Updates on Open Carry and Solid Waste Bills

Updates on Open Carry and Solid Waste Bills

– By Tiffani Ireland –

Two bills which The Advertiser has been following in the SC Legislature have both been slowly moving forward in the legislative process, but their ends may soon be in sight.  Senate bill S115, commonly referred to as the Open Carry Bill, is set to come before the full Judiciary Committee this week.  Simply put, this bill seeks to essentially do away with concealed weapon permits by allowing citizens the right to openly carry firearms.  This hotly contested issue has faced the opposition of many legislators as well as the law enforcement community.  It was offered as an amendment to Bill S308, which deals with rights of concealed weapon permit holders (see our related story on this bill), but that idea was rejected as the two bills deal with such varying matters.  Reports are that this bill is losing support and may not go any further in the legislative process.

The second bill, House Bill H3290 (also known as S203 in the Senate), deals with solid waste disposal.  Called the Freedom to Choose Act, this bill has been opposed by several municipalities, including Edgefield County, whose Council recently issued a resolution against the measure.  While most agree it is good in theory, unintended consequences, one of which being the voiding of contracts, including Edgefield County’s, with Three Rivers Landfill, had caused some initial supporters of the bill to change their stance on the measure.  However, the bill did pass the House in an 89-28 vote on Jan. 30.  It was then sent to the Senate where it went to the Medical Affairs Committee.  It has come out of that committee but has thus far stalled on the Senate floor as it does not have enough votes to bring it to the floor for debate.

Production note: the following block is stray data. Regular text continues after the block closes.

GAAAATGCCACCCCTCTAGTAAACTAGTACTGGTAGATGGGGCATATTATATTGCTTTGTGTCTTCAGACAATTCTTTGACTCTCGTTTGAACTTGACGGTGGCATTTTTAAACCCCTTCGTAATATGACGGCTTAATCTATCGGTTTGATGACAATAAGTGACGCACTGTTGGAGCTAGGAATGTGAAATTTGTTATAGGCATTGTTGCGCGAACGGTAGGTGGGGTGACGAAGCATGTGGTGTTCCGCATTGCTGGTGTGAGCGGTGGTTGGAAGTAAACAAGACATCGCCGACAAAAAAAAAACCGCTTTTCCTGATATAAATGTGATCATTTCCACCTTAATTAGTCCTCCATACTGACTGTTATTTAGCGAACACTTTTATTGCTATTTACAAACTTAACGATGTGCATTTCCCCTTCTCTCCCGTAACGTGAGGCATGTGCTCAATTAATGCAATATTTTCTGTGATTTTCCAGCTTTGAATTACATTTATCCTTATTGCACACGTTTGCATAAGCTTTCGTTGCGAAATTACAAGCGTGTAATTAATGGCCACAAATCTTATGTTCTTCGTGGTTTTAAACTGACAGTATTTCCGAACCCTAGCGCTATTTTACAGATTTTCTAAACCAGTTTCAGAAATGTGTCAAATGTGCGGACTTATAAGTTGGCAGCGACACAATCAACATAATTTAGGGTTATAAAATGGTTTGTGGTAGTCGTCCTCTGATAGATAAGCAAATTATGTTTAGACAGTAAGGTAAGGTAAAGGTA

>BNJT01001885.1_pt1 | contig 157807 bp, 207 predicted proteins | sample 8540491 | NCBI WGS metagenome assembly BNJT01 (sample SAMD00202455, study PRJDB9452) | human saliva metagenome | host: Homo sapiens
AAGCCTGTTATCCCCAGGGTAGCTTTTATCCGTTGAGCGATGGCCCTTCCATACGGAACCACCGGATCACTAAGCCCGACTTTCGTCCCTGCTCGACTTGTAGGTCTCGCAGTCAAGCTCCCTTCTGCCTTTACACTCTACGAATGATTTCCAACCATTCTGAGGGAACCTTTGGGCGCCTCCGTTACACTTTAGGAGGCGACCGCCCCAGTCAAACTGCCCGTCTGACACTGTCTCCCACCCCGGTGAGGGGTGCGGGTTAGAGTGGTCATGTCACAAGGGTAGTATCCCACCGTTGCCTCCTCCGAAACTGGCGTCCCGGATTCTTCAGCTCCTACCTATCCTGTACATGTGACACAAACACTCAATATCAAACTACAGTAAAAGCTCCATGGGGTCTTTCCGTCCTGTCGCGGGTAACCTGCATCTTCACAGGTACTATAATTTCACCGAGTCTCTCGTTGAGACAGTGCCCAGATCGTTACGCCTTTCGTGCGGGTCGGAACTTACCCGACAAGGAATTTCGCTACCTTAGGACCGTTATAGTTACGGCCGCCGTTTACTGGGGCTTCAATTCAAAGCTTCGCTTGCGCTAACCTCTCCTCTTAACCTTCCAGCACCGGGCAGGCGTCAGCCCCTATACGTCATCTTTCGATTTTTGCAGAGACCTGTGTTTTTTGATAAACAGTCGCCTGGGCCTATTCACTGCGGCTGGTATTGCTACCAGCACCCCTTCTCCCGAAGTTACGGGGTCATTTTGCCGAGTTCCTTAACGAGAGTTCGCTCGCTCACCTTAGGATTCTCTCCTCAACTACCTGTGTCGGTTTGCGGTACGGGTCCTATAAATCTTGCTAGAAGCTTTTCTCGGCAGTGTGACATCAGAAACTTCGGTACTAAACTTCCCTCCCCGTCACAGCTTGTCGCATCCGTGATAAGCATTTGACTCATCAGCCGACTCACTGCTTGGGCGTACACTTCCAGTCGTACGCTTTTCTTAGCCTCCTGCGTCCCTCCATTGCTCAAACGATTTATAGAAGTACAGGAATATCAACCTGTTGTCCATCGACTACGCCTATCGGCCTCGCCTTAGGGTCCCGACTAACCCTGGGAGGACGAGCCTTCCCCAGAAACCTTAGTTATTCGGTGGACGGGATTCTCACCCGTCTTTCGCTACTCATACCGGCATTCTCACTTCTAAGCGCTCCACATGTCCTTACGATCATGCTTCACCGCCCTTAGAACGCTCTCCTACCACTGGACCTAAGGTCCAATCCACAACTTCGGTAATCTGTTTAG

As previously reported, Sen. Shane Massey had opposed this measure.  In speaking to The Advertiser on Friday, Apr. 26, regarding this bill, Sen. Massey said his stance has not changed.  “I’ve got to be convinced people who live in the counties I represent are not going to be left with a huge bill,” Sen. Massey stated.  “So far, I am not convinced.”

Rep. Bill Hixon, who is one of the sponsors of this bill, had voted in its favor on Jan. 30, but that was prior to the unintended consequences that subsequently came to light.  He stated in an interview with The Advertiser on our initial coverage of this issue, that, in light of the negative consequences to many counties, including Aiken and Edgefield, he had decided not to support this measure if it came back to the House in its original form.  However, he had expected amendments to resolve these issues to added in the Senate.

In speaking with The Advertiser on Monday, Apr. 29, Rep. Hixon said as the bill has not yet come back to the House from the Senate in any form, he can not, at this point, tell if he will support the measure further or not.  He did, however, reiterate that he does not want to see any negative effects to his counties of representation saying, “I don’t want to do anything to hurt Edgefield County or Aiken County.”  Rep. Hixon did say he does support the theory behind the bill; a free market.  He stated the part he does not like about the current law is the fact that some counties, particularly Horrey County, whose business practices first spurred this bill, are acting as businesses using tax payer dollars to compete against regular businessmen.  Rep. Hixon said he wants a “fair playing field” and said, “if you have a free market you get better prices.”

On the bill’s future, Rep. Hixon predicted the measure “will die a slow death in the Senate.”  But just because the bill may seem dead, do not be fooled.  As Rep. Hixon pointed out, since the bill is part of a two-year cycle, it could “stay on life-support” and be revived again in 2014.  However, if the bill does not pass in 2014, it would then be considered dead.

The Advertiser will continue to follow each of these bills and report updates as warranted.  To view the full bills, their history, and voting records on these measures, visit www.scstatehouse.gov.


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